Map of Shanghai Published by the North-China Daily News and Herald, Limited.
28.5 x 59.5 in (72.39 x 151.13 cm)
1 : 16000
An extremely rare 1918 North-China Daily News and Herald map of Shanghai, China. Focusing on the Bund and the International Settlement, the map extends from the Shanghai Hangchow Ningpo Railroad in the west to Post Garden and the Standard Oil facility in the east. Derived roughly from the Municipal Council Map of the same year, this map is intensely detailed, with streets, businesses, clubs, parks, government offices, and civic institutions noted. Just outside the International Settlement boundary the Shanghai Jewish Club is noted.
Shanghai 1910 - 1932The 1910s-20s were a golden age for Shanghai, at least in the Concessions. While China was ruled by Chiang Kai-shek, Shanghai was dominated by several consolidated foreign trade Concessions. Under the strict administrative control of the Concessions, the city became a cosmopolitan haven in the midst of political unrest and a center for global trade and finance. The Concessions occupied what is today central Shanghai's most desirable land, hugging the Huangpu River and Wusong River (Suzhou Creek). These extraterritorial European, Japanese, and American enclaves had modern housing, fine roads, streetcars, elegant shops, clubs, and more. It was a place of excess, art, and extravagance, where fortunes could be made by the enterprising - and lost by the foolish. Moreover, lacking the moral constrains that limited social life in Europe and America, Shanghai became nexus for the opium trade, sexual excess, gambling, and other vices. This ephemeral world come crashing down on January 28, 1932, when the 'Shanghai Incident' or 'January 28 Incident' pitted the Republic of China against the Empire of Japan. Responding to Chinese student protests against the Japanese occupation of Manchuria, the Japanese Navy bombarded Shanghai. Chiang Kai-shek sent the Chinese army in to defend the Shanghai students, threatening to escalate the conflict. The League of Nations, fearing all-out war, united to demand a ceasefire, which was signed. Nonetheless, most consider The January 28 incident to be the opening salvo of the Second Sino-Japanese War (1938 - 1945) which ultimately merged into World War II.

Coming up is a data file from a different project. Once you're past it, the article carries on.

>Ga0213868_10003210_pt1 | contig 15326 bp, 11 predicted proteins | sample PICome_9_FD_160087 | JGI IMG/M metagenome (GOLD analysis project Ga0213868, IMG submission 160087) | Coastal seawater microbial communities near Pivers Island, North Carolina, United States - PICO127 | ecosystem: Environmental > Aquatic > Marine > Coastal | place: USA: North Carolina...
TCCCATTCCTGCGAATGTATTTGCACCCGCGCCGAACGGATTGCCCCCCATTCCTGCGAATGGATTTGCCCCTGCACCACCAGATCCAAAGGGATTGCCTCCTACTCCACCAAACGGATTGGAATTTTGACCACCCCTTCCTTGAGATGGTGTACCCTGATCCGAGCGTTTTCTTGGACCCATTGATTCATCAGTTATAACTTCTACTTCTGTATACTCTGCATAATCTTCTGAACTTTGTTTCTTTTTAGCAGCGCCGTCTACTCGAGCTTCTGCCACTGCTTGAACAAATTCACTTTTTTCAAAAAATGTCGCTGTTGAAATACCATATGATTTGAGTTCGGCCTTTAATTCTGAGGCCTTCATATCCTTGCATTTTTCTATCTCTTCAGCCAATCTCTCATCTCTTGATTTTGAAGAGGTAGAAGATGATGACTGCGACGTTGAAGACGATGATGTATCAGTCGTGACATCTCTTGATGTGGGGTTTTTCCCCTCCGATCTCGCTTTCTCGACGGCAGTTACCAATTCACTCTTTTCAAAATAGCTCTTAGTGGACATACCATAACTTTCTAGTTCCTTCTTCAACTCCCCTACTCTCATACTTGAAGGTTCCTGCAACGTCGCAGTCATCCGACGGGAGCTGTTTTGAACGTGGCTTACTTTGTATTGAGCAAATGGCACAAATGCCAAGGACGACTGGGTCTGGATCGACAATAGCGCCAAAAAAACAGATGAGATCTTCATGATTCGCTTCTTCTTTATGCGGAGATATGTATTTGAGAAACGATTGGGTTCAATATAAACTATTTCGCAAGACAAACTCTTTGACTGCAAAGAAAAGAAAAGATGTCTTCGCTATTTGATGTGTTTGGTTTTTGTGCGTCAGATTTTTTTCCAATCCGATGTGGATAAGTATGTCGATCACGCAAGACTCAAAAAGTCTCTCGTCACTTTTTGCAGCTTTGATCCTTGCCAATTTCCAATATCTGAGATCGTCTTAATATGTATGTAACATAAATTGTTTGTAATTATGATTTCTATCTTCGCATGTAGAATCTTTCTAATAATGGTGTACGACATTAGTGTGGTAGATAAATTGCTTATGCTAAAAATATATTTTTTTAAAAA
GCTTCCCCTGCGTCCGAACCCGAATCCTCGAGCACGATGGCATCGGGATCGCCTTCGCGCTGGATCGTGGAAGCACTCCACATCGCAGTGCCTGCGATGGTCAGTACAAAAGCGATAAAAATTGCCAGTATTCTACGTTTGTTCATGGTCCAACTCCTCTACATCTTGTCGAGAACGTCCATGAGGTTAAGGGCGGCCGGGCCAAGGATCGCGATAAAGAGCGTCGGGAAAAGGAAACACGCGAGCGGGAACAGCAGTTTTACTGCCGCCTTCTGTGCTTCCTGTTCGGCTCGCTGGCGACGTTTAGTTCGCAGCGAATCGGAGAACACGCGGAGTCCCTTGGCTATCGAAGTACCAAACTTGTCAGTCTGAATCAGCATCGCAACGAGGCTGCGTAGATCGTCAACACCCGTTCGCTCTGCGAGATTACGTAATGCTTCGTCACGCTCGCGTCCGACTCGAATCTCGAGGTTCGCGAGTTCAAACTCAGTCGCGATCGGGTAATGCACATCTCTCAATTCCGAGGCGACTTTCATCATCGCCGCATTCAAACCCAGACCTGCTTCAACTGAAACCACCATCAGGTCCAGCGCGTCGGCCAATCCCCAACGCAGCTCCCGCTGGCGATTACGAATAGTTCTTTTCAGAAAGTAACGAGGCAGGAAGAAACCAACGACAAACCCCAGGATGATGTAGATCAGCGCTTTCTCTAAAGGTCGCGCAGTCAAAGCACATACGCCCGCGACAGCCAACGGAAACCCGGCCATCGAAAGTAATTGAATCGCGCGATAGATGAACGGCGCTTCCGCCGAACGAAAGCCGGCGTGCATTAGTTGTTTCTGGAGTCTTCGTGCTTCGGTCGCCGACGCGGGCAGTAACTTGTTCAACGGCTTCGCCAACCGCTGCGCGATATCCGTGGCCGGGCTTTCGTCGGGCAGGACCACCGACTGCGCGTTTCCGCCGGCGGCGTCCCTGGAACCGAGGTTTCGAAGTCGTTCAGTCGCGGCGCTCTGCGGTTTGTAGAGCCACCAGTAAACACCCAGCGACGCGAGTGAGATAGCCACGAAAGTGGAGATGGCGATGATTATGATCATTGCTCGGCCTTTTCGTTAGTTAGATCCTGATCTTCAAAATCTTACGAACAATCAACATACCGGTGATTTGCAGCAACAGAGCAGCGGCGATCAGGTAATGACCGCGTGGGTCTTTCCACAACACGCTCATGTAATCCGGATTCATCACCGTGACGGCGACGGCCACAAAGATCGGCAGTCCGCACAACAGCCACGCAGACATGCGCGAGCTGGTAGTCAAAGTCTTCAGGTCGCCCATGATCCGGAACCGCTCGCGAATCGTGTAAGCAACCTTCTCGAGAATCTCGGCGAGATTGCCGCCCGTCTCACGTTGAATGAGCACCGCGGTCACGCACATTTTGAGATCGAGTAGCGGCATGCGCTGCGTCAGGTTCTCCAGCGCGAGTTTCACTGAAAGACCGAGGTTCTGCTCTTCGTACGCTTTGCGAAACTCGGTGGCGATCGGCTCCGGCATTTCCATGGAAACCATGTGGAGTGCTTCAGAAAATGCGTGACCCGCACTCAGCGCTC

Shanghai International SettlementThe Shanghai International Settlement was created in 1863 when the British and American Shanghai enclaves merged. These concessions had been granted to England and the United States as part of the Unequal Treaties that followed the Opium Wars. From about 1854 the settlements were governed by the Shanghai Municipal Council, a British dominated board of government officials and powerful merchants. The board issued restrictions limiting Chinese habitation on International Settlement territory and oversaw the construction of public services, including trams, a sewage system, highways, and port buildings. The International Settlement expanded several times in the late 19th and early 20th century. In addition, they constructed and administered Extra-Settlement Roads into the surrounding country, which further allowed for informal expansion. It became an enclave of peace and prosperity when the Japanese invaded Shanghai in 1937 but this abruptly came to an end with the Japanese bombing of Pearl Harbor and subsequent invasion of the International Settlement in 1941. After the war the International Settlement lands were returned to Chinese sovereignty.